What to Know in Washington: Where Democrats’ Dreams Go to Die

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The Senate threatens to become the graveyard of progressive Democrats’ dreams.

The sweeping liberal ideas backed by many of the party’s candidates — “Medicare for All,” a “Green New Deal,” and a $15 federal minimum wage — would struggle to get past a Senate where Republicans are likely to retain powerful influence over what legislation becomes law, even if a Democrat defeats President Donald Trump and takes office in January 2021.

Some Democrats are sounding warnings about the expectations being raised among the progressive voting base that helped the party gain control of the House and who’ll be crucial to any chances of winning the White House.

“The Senate is going to make or break the progressive agenda in 2021, regardless of how well we do at the top of the ticket,” said Adam Jentleson, a former spokesman for Senate Majority Leader Harry Reid (D-Nev.).

The problem is math and congressional procedure — which has prevented presidents of both parties from getting their way on signature policy items, including Trump’s unfulfilled pledge to repeal and replace the Affordable Care Act despite Republican control of the White House and both chambers.

In the best case scenario for Democrats — another wave election that consolidates the party’s hold on the House and wins them a majority in the Senate — any far-reaching changes still would struggle to get 50 votes in the Senate, let alone the 60 votes needed to advance most legislation.

Democrats would need to gain a minimum of three Senate seats to have a majority. But even then, the chamber’s structure allows for a minority to block most legislation unless the filibuster is eliminated, a step that many Senate Democrats say they’re unwilling to take.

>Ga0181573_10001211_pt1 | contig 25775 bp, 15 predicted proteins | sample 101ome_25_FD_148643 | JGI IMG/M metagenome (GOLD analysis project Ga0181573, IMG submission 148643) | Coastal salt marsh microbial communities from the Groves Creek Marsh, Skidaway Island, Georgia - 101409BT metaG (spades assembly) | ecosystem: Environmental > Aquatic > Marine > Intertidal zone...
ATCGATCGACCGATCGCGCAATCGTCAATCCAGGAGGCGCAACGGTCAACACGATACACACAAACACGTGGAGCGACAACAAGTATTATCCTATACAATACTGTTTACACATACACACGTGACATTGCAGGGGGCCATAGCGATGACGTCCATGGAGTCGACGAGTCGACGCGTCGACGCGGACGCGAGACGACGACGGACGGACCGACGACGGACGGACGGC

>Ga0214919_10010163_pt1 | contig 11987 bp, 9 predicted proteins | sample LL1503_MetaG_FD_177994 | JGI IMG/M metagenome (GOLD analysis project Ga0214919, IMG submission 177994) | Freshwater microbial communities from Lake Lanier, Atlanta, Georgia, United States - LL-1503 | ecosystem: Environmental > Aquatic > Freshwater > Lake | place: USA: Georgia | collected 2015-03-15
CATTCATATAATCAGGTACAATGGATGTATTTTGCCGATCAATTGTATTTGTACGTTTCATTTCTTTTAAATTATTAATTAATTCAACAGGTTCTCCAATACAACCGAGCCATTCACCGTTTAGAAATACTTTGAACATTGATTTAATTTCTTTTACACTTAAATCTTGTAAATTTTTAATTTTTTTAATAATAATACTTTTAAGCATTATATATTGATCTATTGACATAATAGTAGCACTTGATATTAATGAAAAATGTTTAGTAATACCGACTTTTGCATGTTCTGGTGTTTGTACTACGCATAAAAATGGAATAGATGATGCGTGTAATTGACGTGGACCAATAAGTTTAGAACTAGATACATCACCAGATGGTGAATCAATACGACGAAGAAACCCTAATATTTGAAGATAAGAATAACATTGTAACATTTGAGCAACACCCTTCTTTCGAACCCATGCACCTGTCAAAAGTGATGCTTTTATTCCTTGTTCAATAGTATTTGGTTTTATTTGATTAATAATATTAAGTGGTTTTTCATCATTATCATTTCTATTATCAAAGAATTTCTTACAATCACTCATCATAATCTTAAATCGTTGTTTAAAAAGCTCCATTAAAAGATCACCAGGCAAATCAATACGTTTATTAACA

The electoral map gives Democrats some Senate pickup opportunities, but none will be easy.

Just two Republican senators face re-election in states won by Hillary Clinton in 2016: Colorado’s Cory Gardner and Maine’s Susan Collins. From there it gets tougher. Arizona’s Martha McSally and Georgia’s David Perdue are on the ballot in once solidly Republican states where Democrats have been making gains. North Carolina’s Thom Tillis and Iowa’s Joni Ernstrepresent swing states where Democrats have struggled in recent years. Given the results from the 2018 election, Texas’s John Cornyn is seen as a long-shot target for Democrats.

At the same time, Democratic Senator Doug Jones will face a very difficult re-election in deep-red Alabama. Read more from Sahil Kapur and Steven T. Dennis.

Democrats Escalate Trump Oversight

Democrats Demand Mueller Full Disclosure: House Republicans spent almost two years forcing the Justice Department to turn over internal documents about the investigation into Hillary Clinton. Now that Democrats control the House, they’re ready to do the same thing to crack open Robert Mueller’s probe.

Democrats plan to seize on the GOP’s successes, including in obtaining extensive material related to the origins of the Russia probe, as precedent for full disclosure of Special Counsel Mueller’s impending final report — and the evidence behind it.

“Devin Nunes, Bob Goodlatte and Trey Gowdy spent a ton of time digging out investigatory material from the DOJ,”’ said Rep. Jim Himes (D-Conn.), who sits on the Intelligence Committee, referring to Republican House chairmen who led a campaign to discredit the Russia probe that Trump routinely calls a “witch hunt.” For the Justice Department to turn around and withhold details of the Mueller probe from Congress and the public, Himes said, would be “hypocritical and inconsistent.”

It’s an urgent question because Mueller is almost done writing the report that will close his 21-month investigation. Attorney General William Barr has indicated he may send Congress only a synopsis that’s sparse on details and might exclude any discussion of possible wrongdoing by the president. Read more from Billy House and Chris Strohm.